I managed to erase my current column and ended up sending an older column - which I want to correct now. Here is the current column.
At Winchester Bay, the ocean chinook salmon fishing if now competing with the Umpqua River redtail surfperch run for major billing. While the surfperch run is now in its fifth week, and lots of perch are being caught - including some boat limits every day, the fishing has been hard to figure out on a consistent basis and lots of anglers are disappointed with their catch. As for the ocean salmon fishery, it seems that anytime anglers are able to get out for several hours on a few consecutive days, they are able to find and catch their salmon.
The best news for the river perch anglers is that the fishing cannot get any more inconsistent and judging by the size of the unborn baby perch (the perch are born live), it appears that the perch will be present in the river above Winchester Bay spawning for several more weeks - and at least so far this season, the perch are not all being caught in the early morning.
The ocean salmon fishery seems to consist of mostly ten to 13 pound chinooks with a rare larger salmon. Some larger salmon have been caught near the Umpqua River Bar and in the lower river and those are most likely late run spring chinooks - as a couple of weeks ago there was a number of springers caught above Scottsburg including some very large ones. The biggest drawback to catching the ocean chinooks is that they been, in recent days, out farther than most sports anglers want to go. However, the sport anglers fishing in more than 300 feet of water with their lures from 40 to 100 feet below the surface are enjoying some good fishing. Scott Howard, of Strike Zone Charters, and a couple of sports boats caught boat limits for three anglers last Saturday - but the fishing was not good for everyone.
The South Jetty/Triangle area fished a little slower last week than it usually does. But some anglers seem immune to the fishing being a little off - such as Curt and Shannon Burdett of Creswell, who landed several nice-sized greenling as well as a cabezon that they could not keep (until July 1st) off the south side of the Triangle last Sunday.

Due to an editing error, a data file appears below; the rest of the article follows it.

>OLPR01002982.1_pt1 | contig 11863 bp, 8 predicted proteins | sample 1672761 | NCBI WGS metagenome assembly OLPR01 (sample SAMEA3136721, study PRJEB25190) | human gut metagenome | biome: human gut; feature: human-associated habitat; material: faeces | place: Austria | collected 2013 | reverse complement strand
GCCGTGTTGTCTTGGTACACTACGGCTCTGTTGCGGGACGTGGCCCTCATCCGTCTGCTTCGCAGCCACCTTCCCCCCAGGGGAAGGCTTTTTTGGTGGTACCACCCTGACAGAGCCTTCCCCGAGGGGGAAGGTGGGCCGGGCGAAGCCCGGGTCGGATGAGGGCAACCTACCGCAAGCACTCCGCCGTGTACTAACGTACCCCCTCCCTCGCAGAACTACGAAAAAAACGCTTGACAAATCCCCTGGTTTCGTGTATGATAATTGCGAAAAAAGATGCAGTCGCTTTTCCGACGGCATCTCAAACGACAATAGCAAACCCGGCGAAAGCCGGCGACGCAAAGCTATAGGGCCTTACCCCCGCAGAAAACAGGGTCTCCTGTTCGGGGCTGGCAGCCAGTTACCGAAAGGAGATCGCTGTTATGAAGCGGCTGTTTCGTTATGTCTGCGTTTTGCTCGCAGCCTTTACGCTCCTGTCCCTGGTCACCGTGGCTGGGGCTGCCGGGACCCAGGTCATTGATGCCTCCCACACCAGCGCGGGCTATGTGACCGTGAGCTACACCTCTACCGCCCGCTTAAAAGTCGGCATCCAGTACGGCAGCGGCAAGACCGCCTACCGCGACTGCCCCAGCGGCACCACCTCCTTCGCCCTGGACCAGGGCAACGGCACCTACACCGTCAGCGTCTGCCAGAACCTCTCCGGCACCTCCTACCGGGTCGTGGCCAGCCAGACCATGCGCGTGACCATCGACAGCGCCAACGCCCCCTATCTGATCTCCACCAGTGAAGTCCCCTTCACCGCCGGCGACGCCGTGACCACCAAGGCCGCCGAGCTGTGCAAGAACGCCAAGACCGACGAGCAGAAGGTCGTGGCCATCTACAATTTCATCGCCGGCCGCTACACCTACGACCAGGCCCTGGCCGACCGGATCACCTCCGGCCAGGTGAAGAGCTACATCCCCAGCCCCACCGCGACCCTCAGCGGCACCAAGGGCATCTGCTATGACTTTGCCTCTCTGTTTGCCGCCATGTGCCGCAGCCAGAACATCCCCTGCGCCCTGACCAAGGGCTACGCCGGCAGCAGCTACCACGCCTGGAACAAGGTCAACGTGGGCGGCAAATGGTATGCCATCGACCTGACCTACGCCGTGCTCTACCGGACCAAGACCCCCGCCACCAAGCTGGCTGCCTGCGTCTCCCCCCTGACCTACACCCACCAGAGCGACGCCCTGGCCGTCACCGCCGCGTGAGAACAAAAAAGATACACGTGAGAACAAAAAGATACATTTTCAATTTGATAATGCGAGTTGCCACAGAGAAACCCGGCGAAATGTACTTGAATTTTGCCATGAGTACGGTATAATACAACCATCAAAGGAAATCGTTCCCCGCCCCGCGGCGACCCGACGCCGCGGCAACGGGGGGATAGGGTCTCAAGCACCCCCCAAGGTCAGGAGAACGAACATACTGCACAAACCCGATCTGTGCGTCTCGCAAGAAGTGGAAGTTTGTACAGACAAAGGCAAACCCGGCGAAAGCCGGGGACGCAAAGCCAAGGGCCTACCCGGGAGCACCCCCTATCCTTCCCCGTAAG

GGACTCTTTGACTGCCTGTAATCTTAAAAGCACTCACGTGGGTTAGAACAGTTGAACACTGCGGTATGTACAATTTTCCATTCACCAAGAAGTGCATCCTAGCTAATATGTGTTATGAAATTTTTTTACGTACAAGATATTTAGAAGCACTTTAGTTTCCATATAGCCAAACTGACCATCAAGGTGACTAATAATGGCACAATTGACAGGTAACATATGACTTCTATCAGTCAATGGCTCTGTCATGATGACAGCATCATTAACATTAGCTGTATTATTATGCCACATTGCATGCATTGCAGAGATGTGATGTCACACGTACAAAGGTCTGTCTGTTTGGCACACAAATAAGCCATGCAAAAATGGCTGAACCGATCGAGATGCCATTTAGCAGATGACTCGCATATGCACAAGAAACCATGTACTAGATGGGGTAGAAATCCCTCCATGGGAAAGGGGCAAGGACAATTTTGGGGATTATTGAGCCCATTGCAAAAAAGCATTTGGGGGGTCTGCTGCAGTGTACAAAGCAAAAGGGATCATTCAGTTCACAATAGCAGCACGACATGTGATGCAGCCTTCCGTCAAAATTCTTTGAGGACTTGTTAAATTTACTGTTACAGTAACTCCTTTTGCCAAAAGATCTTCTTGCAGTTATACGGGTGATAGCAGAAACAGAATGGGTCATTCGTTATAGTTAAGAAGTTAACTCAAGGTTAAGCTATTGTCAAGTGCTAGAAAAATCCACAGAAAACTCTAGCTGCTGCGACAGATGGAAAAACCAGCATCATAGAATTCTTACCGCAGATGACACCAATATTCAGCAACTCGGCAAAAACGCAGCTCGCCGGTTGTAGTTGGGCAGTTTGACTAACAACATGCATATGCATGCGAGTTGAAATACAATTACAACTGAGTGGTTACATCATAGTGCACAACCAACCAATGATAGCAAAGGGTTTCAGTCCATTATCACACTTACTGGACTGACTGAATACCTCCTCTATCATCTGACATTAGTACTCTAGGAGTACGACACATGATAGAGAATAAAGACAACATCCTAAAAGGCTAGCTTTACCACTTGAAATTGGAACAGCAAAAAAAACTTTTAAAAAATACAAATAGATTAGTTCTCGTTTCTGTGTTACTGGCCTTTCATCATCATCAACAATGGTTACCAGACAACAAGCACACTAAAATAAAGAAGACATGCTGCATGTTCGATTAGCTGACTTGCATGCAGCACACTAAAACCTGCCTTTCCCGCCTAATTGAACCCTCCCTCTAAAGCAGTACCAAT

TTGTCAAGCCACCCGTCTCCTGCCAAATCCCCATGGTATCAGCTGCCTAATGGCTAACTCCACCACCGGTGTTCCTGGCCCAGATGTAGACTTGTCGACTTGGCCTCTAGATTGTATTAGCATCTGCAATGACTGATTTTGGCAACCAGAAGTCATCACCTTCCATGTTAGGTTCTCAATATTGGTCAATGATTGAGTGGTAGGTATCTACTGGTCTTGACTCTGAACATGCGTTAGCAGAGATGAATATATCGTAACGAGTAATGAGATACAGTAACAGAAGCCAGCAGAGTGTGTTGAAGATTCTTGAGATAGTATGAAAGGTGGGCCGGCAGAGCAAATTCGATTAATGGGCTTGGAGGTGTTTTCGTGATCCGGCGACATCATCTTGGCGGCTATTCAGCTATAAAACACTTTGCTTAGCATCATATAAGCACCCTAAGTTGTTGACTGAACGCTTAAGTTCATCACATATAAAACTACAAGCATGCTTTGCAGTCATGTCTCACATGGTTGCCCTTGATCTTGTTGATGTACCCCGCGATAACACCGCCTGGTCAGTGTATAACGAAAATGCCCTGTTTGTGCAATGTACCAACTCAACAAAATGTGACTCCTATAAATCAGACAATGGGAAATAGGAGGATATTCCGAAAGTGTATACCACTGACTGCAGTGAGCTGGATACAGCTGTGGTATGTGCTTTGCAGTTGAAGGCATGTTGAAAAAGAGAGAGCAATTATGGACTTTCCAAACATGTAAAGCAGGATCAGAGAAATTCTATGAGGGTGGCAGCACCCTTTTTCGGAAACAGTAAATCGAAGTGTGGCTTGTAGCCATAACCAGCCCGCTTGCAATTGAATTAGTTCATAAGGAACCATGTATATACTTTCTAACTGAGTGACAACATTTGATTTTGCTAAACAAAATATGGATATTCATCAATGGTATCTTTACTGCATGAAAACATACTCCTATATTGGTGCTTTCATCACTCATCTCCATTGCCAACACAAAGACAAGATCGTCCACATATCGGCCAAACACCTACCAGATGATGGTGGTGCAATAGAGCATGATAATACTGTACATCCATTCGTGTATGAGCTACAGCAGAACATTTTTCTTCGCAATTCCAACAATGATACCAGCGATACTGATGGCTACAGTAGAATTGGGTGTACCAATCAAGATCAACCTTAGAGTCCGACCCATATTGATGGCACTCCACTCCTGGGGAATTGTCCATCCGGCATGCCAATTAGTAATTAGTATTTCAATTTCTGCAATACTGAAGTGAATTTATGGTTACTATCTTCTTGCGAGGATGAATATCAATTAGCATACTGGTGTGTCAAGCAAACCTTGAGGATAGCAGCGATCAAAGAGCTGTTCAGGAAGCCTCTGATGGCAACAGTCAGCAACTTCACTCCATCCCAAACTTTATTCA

Since 29 percent of the spring all-depth halibut quota remains uncaught, there will be another three day opener on June 20th - June 22nd (Thursday - Saturday). Unlike most years, the halibut fishing actually improved later in the season than at its start. The catch rate on the latest three day opener was about .8 halibut per angler for sport boats and .9 halibut per angler for those anglers fishing on charterboats. In the unlikely event that a significant portion of the quota remains uncaught, there may be another all-depth spring opener on July 4th through July 6th. If anyone would like to read additional halibut information, including how they figure the estimated poundage caught by sport anglers, they should visit: www.dfw.state.or.us/MRMP/finfish/halibut/index.asp.
While Lake Marie fished well for trout the week before last, the trout fishing definitely slowed down last week and most of the rainbow trout planted prior to Free Fishing Weekend (June 1st and 2nd) have been caught. The area’s best trout fishing continues to be Tenmile Lakes which doesn’t receive large numbers of stocked trout, but does have fair numbers of carryovers, natives (both rainbow and cutthroat) and searuns and some of the trout will weigh as much as two or three pounds. Even larger, but fewer, trout are available at Siltcoos Lake which holds the Oregon state record for coastal cutthroat trout with a six pound four ounce fish - and a near record cutt taken a couple of years later that weighed six pounds three ounces.
Virtually all of the male largemouth bass that were guarding their nests or fry and completed their duties and moved off the shoreline. Smallmouth bass fishing in the Umpqua River downstream as far as milepost 9 on Highway 38 is very good and the water is clear enough to effectively sightfish for the bass using soft plastic baits. Beginning smallmouth anglers might want to try whole nightcrawlers with as little weight as it takes to cast them - until they get their confidence level high enough to use lures. Bluegill fishing has been tough in most area lakes, but is very, very good in Loon Lake.